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Warning Labels Ineffective at Preventing High-Powered Magnet Ingestions

10/23/2012 NASPGHAN Releases New Survey Findings

New Orleans – Survey findings released today by the North American Society for Pediatric Gastroenterology, Hepatology and Nutrition (NASPGHAN) provide compelling evidence that the use of warning labels in marketing and packaging of high-powered magnet sets have not been effective in preventing the ingestion of these magnets by infants, children and teenagers.

In the past 10 years, there have been at least 480 cases of high-powered magnet ingestions, with 204 of those cases occurring in the past 12 months, according to the survey, which provides the first epidemiological evidence of the extent of magnet ingestion injuries in U.S. children.  Of the reported cases, 80 percent required endoscopic or surgical intervention. The study found that the majority of magnet ingestions (51 percent) occurred in children 1 to 6 years of age, although ingestions also occurred among adolescents and teenagers, who use the magnets to mimic tongue, lip and nose piercings.

NASPGHAN delivered the survey to 1,747 of its members in August 2012 and received reports of magnet ingestions from 354 pediatric gastroenterologists in response. Survey results may not capture the most severe magnet ingestion cases, which may be sent directly to surgery and are not initially seen or managed by a pediatric gastroenterologist.

The magnet ingestion cases reported involve high-powered magnets commonly sold in sets of 100 or more balls that are often spherical in shape and about 3 to 6 millimeters in size. Most of these magnets are made from an alloy of neodymium, iron and boron and exhibit a strong attractive force. If more than one magnet is swallowed, the magnets will attempt to connect with each other inside the body. When this happens the magnets can tear holes in the stomach and bowel and cause severe, life-threatening complications within hours.

Of the children requiring surgical intervention, in almost all cases, those children also required sedation and single or multiple x-rays. Of the cases requiring surgical intervention, 16 percent resulted in bowel resection – or removal of part of the bowel – which can have long-term health implications. Sixty-two percent of the interventions were for repair of perforation (a hole in the wall at any location in the gastrointestinal tract) or fistula (an abnormal connection or passageway between two parts of the gastrointestinal tract).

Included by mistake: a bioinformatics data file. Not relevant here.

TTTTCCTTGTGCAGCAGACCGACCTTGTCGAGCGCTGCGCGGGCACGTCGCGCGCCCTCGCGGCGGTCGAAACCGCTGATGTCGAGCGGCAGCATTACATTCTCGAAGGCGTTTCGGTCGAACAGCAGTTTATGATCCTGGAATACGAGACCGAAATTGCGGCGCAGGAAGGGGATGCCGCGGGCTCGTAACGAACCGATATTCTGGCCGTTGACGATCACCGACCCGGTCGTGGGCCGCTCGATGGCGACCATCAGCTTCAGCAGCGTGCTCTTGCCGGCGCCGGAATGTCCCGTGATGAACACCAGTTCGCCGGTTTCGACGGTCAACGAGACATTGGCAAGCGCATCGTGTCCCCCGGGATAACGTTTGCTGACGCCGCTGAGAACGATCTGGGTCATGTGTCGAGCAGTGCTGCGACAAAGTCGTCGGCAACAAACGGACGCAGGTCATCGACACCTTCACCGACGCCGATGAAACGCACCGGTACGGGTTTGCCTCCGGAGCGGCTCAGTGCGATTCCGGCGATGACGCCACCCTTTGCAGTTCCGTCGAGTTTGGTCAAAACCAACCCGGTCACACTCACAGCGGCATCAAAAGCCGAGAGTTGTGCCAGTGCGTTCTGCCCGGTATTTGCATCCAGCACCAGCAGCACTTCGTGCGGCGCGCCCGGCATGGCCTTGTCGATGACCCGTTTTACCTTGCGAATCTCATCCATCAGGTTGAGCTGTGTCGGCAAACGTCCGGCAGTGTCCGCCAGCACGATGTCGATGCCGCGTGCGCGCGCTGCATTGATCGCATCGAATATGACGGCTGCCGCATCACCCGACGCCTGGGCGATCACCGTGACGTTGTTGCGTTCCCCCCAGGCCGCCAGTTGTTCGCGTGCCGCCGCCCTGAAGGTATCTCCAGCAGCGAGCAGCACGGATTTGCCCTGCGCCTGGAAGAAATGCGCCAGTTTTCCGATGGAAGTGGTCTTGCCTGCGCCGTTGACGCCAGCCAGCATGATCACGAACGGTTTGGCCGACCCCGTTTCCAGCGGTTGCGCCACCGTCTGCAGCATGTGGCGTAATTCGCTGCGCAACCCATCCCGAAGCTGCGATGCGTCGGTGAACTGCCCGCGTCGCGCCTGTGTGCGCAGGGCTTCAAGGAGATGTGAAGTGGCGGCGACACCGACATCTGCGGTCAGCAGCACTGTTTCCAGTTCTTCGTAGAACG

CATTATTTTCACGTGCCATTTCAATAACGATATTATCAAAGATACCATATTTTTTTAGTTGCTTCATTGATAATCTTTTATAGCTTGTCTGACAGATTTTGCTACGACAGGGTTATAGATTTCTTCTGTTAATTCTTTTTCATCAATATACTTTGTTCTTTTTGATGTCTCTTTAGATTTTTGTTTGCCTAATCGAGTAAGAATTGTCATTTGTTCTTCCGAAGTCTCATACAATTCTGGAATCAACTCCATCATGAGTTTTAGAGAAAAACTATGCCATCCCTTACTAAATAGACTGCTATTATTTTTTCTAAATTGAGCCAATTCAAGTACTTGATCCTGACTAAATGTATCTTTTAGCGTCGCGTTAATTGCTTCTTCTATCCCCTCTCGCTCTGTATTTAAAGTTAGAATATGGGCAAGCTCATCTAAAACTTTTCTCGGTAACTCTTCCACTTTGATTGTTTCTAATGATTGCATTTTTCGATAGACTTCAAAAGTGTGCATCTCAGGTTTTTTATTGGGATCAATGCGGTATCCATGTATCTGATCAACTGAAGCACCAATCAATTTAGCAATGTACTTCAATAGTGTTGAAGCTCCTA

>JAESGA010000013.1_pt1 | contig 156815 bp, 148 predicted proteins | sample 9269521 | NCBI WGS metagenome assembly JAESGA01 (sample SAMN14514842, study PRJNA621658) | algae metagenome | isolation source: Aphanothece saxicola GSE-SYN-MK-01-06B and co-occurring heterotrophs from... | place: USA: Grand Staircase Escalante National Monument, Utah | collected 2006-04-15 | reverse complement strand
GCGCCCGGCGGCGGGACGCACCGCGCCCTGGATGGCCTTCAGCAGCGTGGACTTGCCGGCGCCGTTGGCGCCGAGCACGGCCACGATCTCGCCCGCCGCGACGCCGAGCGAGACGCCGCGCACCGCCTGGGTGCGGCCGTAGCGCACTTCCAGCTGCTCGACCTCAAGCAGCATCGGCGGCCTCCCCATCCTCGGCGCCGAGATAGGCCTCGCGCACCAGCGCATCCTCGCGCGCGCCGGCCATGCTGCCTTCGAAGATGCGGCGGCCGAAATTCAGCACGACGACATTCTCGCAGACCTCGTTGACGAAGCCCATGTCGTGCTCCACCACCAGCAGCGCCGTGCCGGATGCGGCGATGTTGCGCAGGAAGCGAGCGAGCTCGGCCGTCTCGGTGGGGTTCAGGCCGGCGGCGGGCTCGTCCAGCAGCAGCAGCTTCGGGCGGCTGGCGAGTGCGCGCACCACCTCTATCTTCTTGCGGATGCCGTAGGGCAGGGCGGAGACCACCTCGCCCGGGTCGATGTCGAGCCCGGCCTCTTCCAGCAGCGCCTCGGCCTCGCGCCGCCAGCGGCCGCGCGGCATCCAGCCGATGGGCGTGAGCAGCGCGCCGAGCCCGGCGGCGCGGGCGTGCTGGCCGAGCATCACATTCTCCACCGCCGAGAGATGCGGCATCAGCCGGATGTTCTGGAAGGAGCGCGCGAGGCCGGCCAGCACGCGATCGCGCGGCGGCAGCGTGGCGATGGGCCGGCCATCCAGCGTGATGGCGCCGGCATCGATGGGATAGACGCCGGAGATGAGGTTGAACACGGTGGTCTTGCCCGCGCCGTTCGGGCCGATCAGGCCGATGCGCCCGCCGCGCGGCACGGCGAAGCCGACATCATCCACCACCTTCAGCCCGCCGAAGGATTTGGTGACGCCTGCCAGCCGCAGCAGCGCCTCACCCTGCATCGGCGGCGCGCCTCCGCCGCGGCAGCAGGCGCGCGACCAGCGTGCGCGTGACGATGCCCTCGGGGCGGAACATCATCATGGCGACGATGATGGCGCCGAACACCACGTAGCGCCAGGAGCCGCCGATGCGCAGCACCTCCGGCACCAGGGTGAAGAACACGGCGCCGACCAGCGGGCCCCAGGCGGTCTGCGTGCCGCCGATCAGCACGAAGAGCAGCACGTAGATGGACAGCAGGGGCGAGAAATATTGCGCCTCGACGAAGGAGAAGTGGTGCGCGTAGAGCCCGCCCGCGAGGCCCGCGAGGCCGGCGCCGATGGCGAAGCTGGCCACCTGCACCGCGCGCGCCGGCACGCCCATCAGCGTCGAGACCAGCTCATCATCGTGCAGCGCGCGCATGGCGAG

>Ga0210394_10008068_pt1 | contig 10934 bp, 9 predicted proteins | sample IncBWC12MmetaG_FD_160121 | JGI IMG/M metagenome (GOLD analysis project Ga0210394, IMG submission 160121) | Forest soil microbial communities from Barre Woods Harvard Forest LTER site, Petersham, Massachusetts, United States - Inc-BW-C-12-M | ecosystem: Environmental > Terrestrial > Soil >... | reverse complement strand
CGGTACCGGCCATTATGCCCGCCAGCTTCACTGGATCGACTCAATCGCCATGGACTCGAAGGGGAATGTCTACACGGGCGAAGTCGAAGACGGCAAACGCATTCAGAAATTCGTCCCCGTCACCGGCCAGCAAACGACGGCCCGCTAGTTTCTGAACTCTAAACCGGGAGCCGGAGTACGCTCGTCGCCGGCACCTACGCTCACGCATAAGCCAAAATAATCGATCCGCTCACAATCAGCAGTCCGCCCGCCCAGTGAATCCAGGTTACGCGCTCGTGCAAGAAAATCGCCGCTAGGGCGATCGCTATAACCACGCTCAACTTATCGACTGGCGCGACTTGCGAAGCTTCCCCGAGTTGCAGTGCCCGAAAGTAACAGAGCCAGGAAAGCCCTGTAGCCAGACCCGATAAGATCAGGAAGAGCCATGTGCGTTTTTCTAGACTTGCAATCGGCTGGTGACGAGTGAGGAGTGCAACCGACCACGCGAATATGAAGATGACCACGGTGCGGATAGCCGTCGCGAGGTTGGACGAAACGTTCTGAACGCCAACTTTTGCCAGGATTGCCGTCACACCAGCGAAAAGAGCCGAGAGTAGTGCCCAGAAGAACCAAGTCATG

“Ingesting two or more of these super-strength magnets is unlike swallowing a marble or other small foreign body,” said Athos Bousvaros, MD, NASPGHAN president.  “Damage from these magnets begins soon after ingestion. When the intestinal wall separates two or more magnets that attract each other, holes in the bowel can occur.  Time is of the essence with a high-powered magnet ingestion. Yet, bowel damage can be difficult to diagnose, especially in toddlers who can’t convey they have swallowed magnets."

In 2008, high-powered magnet sets were introduced in the consumer market and generally marketed as adult desk toys. The product was initially labeled for use by children 13 years of age and older. Since 2010, high-powered magnet sets have been labeled for consumers 14 years of age and older, and most include warnings to keep the product away from children. The survey results confirm that magnet ingestions and resulting injuries to children continue despite labels and warnings.

“Despite improved warnings, the prevalence of high-powered magnet ingestions is increasing, which tells us that warnings are ineffective at preventing ingestions,” said Robert Noel, MD, a pediatric gastroenterologist and lead author of the study. “The most effective way to prevent ingestions is to ban the sale of high-powered magnet sets.” 

The U.S. Consumer Product Safety Commission has proposed a ban on certain high-powered magnet sets, a move strongly supported by NASPGHAN and the American Academy of Pediatrics (AAP).

“Young children naturally put things in their mouths as part of their development, and pediatricians counsel parents to be aware of this risk and keep dangerous items out of their child’s reach. But no parent can be vigilant 100 percent of the time,” said AAP President Thomas McInerny, <MD>, FAAP. “The Consumer Product Safety Commission’s ban is the decisive action needed to protect young children from potentially severe injuries. For years, the federal government has taken action to educate the public, and to change marketing practices and labeling. Still, these products remain a serious risk to children and teens.”

The survey results will be presented at a news conference at 10:30 a.m. CT Oct. 23, 2012, at the Ernest N. Morial Convention Center in New Orleans during the AAP National Conference & Exhibition. Presenters include:

Mark Gilger, MDProfessor of Pediatrics; Baylor College of Medicine & Texas Children’s Hospital

R. Adam Noel, MD – Associate Professor of Pediatrics; Louisiana State University School of Medicine

Jonathan, Meaghin and Braylon Jordan – Magnet ingestion patient and family

Incorporated in 1972, The North American Society for Pediatric Gastroenterology, Hepatology and Nutrition (NASPGHAN), with more than 1700 members, is the leading society in the field of pediatric digestive diseases. NASPGHAN’s mission is to advance understanding of normal development, physiology and pathophysiology of diseases of the gastrointestinal tract and liver in children, improve quality of care by fostering the dissemination of this knowledge through scientific meetings, professional and public education, and policy development, and serve as an effective voice for members and the profession. www.NASPGHAN.org.  

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